Talking with Seth Mulvey / by Lori Parkerson

This November, REDEEM presents four Untitled works by Brooklyn-based artist, Seth Mulvey. It's the first time we've featured non-local art. (In the past, we've shared work by friends like Mark Harris and Kelly Towles.) Now seemed a good time to welcome a friend from New York. Like many of our customers, we regularly travel up to see friends and shop. We liked the idea of bringing a bit of New York down to D.C. and contributing to the symbiosis between the two cities.

Seth lives and works in Brooklyn. The subtlety of his most recent work really appealed to us. After our 8th Anniversary Party, we asked Seth to answer a few questions about style and art. Here's what he had to tell us:

 

What do you like to wear? 

Personally, I like clothes that are made well with nothing extra or unnecessary. If it's a jacket, it should be very basic. I want it to be good but not superfluous. Simple and nice. I like my clothing to be functional. 

 

Do you have two wardrobes - clothing for painting and clothing that's strictly for your life outside the studio?

Usually, I do. I keep a few things as studio clothes because, depending on what I'm working on, it can get a bit messy. It's usually just super simple - an old pair of pants, t-shirt, something long-sleeved. 

 

For a period of time, your paintings were figurative and quite colorful. These days, they're more abstract, and the colors are very quiet. Tell us a little bit about the change?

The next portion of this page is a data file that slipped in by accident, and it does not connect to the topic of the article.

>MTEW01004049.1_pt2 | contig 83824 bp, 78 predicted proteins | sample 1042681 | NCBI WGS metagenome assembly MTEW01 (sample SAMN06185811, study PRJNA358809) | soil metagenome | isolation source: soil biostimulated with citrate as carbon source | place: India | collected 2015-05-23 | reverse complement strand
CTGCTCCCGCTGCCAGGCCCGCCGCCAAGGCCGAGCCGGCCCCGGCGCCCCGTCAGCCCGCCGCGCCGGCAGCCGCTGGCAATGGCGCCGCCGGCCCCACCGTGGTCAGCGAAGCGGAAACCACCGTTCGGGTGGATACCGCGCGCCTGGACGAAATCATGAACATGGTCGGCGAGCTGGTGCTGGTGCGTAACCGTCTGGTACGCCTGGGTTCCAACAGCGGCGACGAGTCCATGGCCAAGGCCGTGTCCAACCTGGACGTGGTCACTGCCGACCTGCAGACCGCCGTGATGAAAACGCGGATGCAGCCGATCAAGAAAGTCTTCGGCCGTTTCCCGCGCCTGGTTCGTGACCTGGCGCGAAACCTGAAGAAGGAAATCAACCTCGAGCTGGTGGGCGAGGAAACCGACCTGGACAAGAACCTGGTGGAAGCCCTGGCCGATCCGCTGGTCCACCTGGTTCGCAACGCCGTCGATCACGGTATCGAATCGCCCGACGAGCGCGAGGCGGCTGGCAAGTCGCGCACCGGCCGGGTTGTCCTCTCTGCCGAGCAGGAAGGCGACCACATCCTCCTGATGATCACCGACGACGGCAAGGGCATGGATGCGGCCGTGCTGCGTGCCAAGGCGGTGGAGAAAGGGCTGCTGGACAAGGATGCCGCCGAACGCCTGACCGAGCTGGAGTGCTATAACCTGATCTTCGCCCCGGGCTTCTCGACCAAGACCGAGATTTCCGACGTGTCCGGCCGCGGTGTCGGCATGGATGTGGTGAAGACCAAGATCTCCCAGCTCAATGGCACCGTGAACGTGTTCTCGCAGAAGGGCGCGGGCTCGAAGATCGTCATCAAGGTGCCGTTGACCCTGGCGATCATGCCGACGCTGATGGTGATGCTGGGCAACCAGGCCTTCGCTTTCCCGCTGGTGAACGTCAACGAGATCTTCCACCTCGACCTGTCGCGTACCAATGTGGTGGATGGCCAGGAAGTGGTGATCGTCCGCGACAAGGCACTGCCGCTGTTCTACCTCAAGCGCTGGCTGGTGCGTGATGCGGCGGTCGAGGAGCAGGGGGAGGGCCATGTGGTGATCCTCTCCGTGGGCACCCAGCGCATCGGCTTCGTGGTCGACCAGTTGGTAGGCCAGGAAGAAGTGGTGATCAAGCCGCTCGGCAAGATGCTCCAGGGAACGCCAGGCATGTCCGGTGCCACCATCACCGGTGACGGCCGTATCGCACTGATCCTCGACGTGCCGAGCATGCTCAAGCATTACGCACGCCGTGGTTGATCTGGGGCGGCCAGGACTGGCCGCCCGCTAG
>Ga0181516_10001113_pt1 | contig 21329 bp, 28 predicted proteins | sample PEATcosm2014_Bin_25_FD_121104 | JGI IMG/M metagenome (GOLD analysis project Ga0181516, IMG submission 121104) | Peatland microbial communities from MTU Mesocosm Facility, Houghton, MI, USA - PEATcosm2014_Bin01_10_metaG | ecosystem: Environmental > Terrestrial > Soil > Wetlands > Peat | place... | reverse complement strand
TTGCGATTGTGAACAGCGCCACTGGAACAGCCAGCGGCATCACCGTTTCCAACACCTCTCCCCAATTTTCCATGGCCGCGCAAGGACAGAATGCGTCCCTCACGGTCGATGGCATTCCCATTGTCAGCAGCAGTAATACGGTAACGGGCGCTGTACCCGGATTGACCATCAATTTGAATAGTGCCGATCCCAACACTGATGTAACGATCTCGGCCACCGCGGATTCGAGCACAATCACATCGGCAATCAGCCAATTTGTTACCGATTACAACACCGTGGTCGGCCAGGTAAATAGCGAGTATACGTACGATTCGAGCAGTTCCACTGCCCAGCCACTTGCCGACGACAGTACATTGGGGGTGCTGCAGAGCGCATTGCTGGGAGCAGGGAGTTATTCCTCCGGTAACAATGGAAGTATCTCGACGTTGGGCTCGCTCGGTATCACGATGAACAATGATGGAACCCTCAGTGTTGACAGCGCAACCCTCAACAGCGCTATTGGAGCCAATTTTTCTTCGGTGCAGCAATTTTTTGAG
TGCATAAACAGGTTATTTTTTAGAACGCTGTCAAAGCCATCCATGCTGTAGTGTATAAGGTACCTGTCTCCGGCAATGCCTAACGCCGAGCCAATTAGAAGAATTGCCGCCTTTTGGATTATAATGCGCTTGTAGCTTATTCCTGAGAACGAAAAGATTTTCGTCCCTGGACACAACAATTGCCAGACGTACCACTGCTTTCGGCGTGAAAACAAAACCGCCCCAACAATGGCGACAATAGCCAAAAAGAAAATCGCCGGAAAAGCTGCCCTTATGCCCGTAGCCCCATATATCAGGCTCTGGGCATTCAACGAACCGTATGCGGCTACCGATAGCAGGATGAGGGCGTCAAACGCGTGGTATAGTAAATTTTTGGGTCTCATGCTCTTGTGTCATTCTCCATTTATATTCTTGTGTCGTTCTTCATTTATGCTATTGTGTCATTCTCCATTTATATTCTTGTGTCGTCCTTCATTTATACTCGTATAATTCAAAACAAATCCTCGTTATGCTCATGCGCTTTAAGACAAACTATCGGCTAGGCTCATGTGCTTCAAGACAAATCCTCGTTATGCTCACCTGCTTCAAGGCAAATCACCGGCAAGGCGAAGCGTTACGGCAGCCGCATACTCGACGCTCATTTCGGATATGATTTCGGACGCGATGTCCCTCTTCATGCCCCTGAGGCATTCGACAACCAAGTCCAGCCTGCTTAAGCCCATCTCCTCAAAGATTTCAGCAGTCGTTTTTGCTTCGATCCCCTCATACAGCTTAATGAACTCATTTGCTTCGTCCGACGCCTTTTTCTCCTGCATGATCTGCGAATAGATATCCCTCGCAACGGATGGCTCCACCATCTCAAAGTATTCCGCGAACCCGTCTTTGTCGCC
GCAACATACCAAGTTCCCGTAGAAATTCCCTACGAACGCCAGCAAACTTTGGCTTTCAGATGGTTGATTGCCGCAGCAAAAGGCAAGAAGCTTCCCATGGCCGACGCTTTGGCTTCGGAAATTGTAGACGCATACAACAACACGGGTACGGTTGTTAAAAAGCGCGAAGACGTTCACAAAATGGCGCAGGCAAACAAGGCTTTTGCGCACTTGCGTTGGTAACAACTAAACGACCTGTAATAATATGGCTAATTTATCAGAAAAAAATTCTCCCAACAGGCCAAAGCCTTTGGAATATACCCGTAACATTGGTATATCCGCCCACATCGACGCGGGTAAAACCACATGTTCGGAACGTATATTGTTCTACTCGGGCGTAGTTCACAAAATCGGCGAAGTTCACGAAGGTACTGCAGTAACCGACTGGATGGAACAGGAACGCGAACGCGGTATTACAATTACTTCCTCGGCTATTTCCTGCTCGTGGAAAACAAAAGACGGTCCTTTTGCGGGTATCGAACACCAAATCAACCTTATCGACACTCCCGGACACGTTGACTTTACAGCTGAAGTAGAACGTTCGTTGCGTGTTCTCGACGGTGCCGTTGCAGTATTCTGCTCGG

For a long time, I loved learning about figurative art and everything that came with it - lines, figure, etc. There's such a rich history there.  At some point, I became interested in the other things that art can be. I almost had to admit this interest to myself. My instincts led me to explore art concepts like gestural abstraction. I began processing those styles, and, in the last year, I've felt like I can hear more clearly what I want to do. It's not an exploration. I want to consider the canvas as a whole object instead of just as a support for my mark-making. 

 

We've talked a little bit about the purpose of art making. Dare I ask, what are you expressing or communicating through the pieces now at REDEEM?

These works are non-narrative. I'm not trying to tell a story or help people meditate or come to a quiet place. They're not intended to give the viewer some explicit experience. I am interested in the viewer's experience of the work, but I made these more because they are interesting to me. These are shapes and colors and a form of art which I like and want to see; these are pieces I feel strongly about.

 

You were in D.C. in early November for a very short trip (less than 48 hours). Was the city able to make any kind of impression on you? 

Yes! I got to see only a few areas, but I talked with a fairly good number of people. There is an old-ness visible, which I like, and a seemingly compressed history and a certain toughness.

// 

Stop by the shop to see Seth's work. Pricing is available upon request.